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where the boss went skiing earlier this month,

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or you can chart my driving trip

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out of Las Vegas and into the desert.

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Pretty cool. Or spooky, depending on your point of view.

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Now, of course, you may very well know that you signed up

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for something like this, but let's be honest,

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sometimes apps can install on our phones

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and we agree to the permissions

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without really realising the consequences.

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Fortunately, you do have control over what Google can see

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of your location. You can switch it off entirely

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through the dashboard, or delete any or all of your history.

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Anyway, next up, it's a look at this week's tech news.

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And more from Edward Snowden first,

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with revelations that British intelligence agencies have been

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snooping on users of YouTube, Facebook and Blogger.

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The leaks, published by America's NBC network,

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suggest that in 2012, GCHQ monitored Facebook likes and comments

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that weren't supposed to be public.

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Facebook says it has since encrypted much of its data.

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All three companies have denied granting GCHQ access

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to their servers.

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It also emerged that both the NSA and GCHQ

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made use of information leaks from mobile phone applications,

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including Angry Birds,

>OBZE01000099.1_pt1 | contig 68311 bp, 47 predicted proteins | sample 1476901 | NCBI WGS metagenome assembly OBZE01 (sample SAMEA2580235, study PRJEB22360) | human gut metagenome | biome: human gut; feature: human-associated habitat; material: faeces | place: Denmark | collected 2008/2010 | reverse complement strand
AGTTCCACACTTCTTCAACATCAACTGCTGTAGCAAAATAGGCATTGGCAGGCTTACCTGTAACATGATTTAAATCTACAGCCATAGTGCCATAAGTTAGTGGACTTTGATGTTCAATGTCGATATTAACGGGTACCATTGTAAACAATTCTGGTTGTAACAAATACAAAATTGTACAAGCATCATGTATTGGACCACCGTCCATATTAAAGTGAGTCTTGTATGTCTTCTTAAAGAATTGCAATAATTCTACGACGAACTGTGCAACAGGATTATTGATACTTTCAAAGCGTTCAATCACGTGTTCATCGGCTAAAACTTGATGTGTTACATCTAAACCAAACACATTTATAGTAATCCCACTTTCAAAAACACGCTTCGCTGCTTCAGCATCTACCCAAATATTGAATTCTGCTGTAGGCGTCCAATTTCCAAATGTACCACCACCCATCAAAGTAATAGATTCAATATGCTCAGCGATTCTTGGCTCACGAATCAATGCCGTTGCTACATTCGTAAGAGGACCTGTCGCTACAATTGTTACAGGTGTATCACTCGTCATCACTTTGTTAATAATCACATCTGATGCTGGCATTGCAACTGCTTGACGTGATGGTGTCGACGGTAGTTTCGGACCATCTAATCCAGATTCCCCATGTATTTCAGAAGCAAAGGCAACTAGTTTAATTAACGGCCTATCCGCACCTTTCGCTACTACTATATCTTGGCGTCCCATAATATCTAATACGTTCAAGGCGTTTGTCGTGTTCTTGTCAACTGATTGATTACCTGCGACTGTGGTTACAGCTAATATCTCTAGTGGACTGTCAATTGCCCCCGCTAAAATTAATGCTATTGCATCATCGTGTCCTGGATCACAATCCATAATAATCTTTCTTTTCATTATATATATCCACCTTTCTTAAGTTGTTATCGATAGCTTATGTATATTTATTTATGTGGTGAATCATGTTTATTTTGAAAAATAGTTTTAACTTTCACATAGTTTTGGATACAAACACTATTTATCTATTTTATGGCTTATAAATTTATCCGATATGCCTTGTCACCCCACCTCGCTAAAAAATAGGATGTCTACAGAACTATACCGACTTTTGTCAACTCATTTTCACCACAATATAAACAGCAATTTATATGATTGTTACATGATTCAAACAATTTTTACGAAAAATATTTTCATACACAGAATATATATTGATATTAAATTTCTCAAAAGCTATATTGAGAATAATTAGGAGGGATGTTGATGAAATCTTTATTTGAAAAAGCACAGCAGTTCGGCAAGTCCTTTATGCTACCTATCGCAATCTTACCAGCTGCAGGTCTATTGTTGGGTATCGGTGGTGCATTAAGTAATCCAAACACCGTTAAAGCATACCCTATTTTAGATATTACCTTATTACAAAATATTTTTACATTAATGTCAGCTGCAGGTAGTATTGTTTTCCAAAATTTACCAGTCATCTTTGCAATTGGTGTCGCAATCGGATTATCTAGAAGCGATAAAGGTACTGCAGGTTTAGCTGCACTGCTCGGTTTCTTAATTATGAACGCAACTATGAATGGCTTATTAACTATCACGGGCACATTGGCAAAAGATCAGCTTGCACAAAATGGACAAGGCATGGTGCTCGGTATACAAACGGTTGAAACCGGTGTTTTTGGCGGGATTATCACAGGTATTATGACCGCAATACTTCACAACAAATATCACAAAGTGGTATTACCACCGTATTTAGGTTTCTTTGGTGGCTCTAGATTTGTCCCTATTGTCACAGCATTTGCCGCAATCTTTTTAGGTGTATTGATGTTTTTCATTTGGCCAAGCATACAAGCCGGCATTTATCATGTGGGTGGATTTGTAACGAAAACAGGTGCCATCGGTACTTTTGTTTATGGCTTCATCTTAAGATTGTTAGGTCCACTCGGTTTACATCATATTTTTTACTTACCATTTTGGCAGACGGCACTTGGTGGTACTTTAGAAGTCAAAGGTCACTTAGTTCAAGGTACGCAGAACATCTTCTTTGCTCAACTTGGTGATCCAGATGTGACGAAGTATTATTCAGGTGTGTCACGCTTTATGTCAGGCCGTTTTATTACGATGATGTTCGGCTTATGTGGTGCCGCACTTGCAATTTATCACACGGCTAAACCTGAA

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many of which send out the handset's ID and location on a regular basis.

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GCHQ hasn't commented, but some hackers have,

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by defacing the Birds website.

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Orange has become the first major operator to include

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Europe-wide calls and data use in a monthly subscription plan.

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The move is expected to be copied by other EU operators

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after regulators promised to stamp out roaming charges by 2016.

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It may not save customers much cash, though.

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The cheapest of the two tariffs starts at 90 euros per month.

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Last year, UK operator 3 did something similar

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across 11 countries, including the US,

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reporting a tenfold increase in data used in those countries.

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And finally, another step forward in the world of 3D printing.

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Perhaps the ultimate one,

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as Stratasys unveiled the first machine

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that can print objects made of mixed and multicoloured materials.

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The company claims that the 330,000 machine

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will halve the time it takes to create prototypes

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by using triple jetting,

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mixing differing amounts of coloured dyes,

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rubber and plastic simultaneously to create the desired object.

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Last week, we had another reminder of the heat and hype

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surrounding wearable displays,

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when one American start-up raised a quarter of million dollars